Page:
Because it’s mandatory, we provide tools to monitor and understand our stack without deep knowledge about it.
Typically, our backend exposes a status page which returns KO (HTTP 5xx status) when a brick of our stack goes wrong (like a mongo crash). This approach is really agnostic because our client’s IT teams only need to plug their monitoring systems (like Nagios, Zabbix, StatusCake…) on this page and that’s all!
But there are a lot of other non tech stuff…
If thinking about the on-premise offer was only a tech project, it would have been too simple and not enough fun :).
Improve the documentation
The effort on documentation is probably the most important part to create an on-premise offer.
It’s not one of our core value for nothing: (WTFM b*tch).
We should not underestimate it.
A good doc is important to avoid stress for our support team (with limitless support mails) and frustrations or disappointments for our clients (because they’re not able to find answers by themselves). We rebuilt our online doc from scratch: design, content, structure… we challenged everything and we - with a great work from all Toucan teams! - finally created the current online documentation.
With this new organization by user profile (app designer, it manager or sysadmin), you can easily find what you need.
It’s also essential to have a nice, beautiful and clear doc: an ugly and non welcoming documentation will become an obstacle and will create more interruptions and mails exchanges with the support team.
The documentation is also a safeguard, no one can deny it when it’s written somewhere, and say “but I thought it was compatible with Windows NT 3!”.
Finally it’s important to note the documentation is not a one shot effort: we continuously update and improve it with feedbacks and our app evolutions.
Create a support workflow
We set a support process because we know we will always recieve questions and mails: “you can only plan so much”.
Without creating a complex methodology, we just created a generic email address(with several people behind) and started a logbook for each project.
The logbook (basically hosted on our wiki) lets all the Toucan people know the status (which version is installed? is it really in production?), the history (meeting reports, mails exchange) and the key people of a on-premise project.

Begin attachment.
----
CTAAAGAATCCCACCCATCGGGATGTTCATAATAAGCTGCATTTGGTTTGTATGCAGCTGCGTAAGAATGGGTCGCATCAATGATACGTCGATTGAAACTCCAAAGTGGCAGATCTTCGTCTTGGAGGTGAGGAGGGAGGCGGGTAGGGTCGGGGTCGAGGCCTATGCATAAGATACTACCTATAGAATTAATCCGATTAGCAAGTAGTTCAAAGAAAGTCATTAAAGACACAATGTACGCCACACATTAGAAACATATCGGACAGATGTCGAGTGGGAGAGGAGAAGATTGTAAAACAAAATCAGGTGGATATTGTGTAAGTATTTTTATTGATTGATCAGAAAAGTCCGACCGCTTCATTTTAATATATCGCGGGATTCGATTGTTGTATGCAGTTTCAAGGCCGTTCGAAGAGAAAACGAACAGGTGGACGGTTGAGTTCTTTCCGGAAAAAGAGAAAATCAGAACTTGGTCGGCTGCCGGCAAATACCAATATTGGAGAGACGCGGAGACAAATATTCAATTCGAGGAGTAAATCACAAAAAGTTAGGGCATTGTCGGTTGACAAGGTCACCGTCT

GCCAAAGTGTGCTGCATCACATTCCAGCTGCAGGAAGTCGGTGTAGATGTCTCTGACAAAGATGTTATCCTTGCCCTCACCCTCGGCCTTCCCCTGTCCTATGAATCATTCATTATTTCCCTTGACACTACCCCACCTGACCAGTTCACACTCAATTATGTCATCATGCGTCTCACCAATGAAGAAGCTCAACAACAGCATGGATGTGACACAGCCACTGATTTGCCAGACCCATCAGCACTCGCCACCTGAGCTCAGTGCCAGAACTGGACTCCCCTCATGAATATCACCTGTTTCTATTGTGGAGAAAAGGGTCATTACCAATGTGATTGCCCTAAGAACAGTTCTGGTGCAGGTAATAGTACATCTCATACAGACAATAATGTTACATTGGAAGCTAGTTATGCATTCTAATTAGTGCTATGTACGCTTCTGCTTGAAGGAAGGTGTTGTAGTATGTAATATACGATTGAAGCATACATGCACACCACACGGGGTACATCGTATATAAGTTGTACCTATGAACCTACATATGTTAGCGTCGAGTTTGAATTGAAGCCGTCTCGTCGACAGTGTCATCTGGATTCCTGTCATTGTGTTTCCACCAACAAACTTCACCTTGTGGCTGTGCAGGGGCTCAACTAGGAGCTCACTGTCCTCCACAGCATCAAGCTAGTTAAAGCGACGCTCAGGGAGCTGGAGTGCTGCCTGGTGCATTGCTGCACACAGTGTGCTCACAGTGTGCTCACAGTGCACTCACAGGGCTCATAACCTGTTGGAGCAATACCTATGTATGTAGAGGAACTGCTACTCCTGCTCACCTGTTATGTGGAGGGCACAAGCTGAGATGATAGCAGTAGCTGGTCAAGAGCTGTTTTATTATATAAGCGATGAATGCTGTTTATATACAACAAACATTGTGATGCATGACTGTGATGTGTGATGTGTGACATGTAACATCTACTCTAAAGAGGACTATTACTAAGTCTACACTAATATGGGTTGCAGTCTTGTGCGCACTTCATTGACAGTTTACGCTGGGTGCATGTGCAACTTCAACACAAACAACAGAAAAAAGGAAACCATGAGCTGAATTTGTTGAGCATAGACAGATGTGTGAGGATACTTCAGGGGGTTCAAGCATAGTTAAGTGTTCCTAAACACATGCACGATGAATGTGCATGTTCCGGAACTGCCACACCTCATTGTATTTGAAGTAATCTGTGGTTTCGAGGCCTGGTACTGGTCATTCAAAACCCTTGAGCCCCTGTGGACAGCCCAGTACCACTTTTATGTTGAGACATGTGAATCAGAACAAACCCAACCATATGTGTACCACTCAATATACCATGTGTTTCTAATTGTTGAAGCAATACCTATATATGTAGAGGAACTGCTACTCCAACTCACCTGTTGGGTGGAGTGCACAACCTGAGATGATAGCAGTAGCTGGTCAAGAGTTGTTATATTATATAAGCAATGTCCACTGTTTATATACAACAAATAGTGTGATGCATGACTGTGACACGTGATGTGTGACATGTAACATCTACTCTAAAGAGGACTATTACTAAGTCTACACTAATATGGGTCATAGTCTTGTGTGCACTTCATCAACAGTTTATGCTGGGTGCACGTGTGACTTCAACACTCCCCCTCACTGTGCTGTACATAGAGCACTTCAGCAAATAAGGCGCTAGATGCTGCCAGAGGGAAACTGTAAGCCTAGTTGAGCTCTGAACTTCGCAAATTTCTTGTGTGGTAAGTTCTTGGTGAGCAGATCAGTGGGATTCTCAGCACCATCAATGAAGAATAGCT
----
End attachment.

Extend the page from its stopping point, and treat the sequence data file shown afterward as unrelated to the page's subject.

The generic mailbox is a common practice to have only one entry point and be sure there is not only one person in front of all demands.
Work with the on-premise mindset
We also changed our development process to fit the on-premise approach: all features should respect what we explained earlier about tests, feature flags, OS/environment compatibility…
We also added an on-premise part in our PRs’ description template to never forget our app and all new features must work in other contexts.
Communicate with all teams
Internal communication should be perfect to be sure all the Toucan teams are align on: what we do, could do, won’t do.
It’s important to keep updated all the teams (tech or not) to avoid the famous “Great a new project! It should work on RedHat 4 without internet connection but we have time, the deadline is in 2 weeks… easy!”
Become our first client
Finally the best way to be sure our on-premise approach is ok, is to become our own first client and avoid to have a SAAS and an on-premise specific deployments.
One of our goals, in the really short term, is to converge and have only one way to deploy.
With a common approach, it will be simpler to improve it and make it more reliable.
Few words to finish…
As you can see, it’s a real big project to build the on-premise offer from scratch. it required the attention of all our different teams (tech or not), we changed our habits and mindset, we needed to create a lot of things and so on.
At the beginning, it seemed scary but we did it!
The last question could be: how to know if we finished our job?
There will always be parts to improve, but we told ourself that the job would be on the right track when our clients would be autonomous enough to install and update our app on their own… And guess what ? this is where we are ;) I’m not bragging but … Well actually I do !
In the last months, 4 new fortune 500 companies have setup the Toucan Toco software on-premise. The last one did it almost in full autonomy, with only one back-and-forth email about a configuration option. And you could be the next one :)
Feel free to discuss and share with us your experiences about this topic!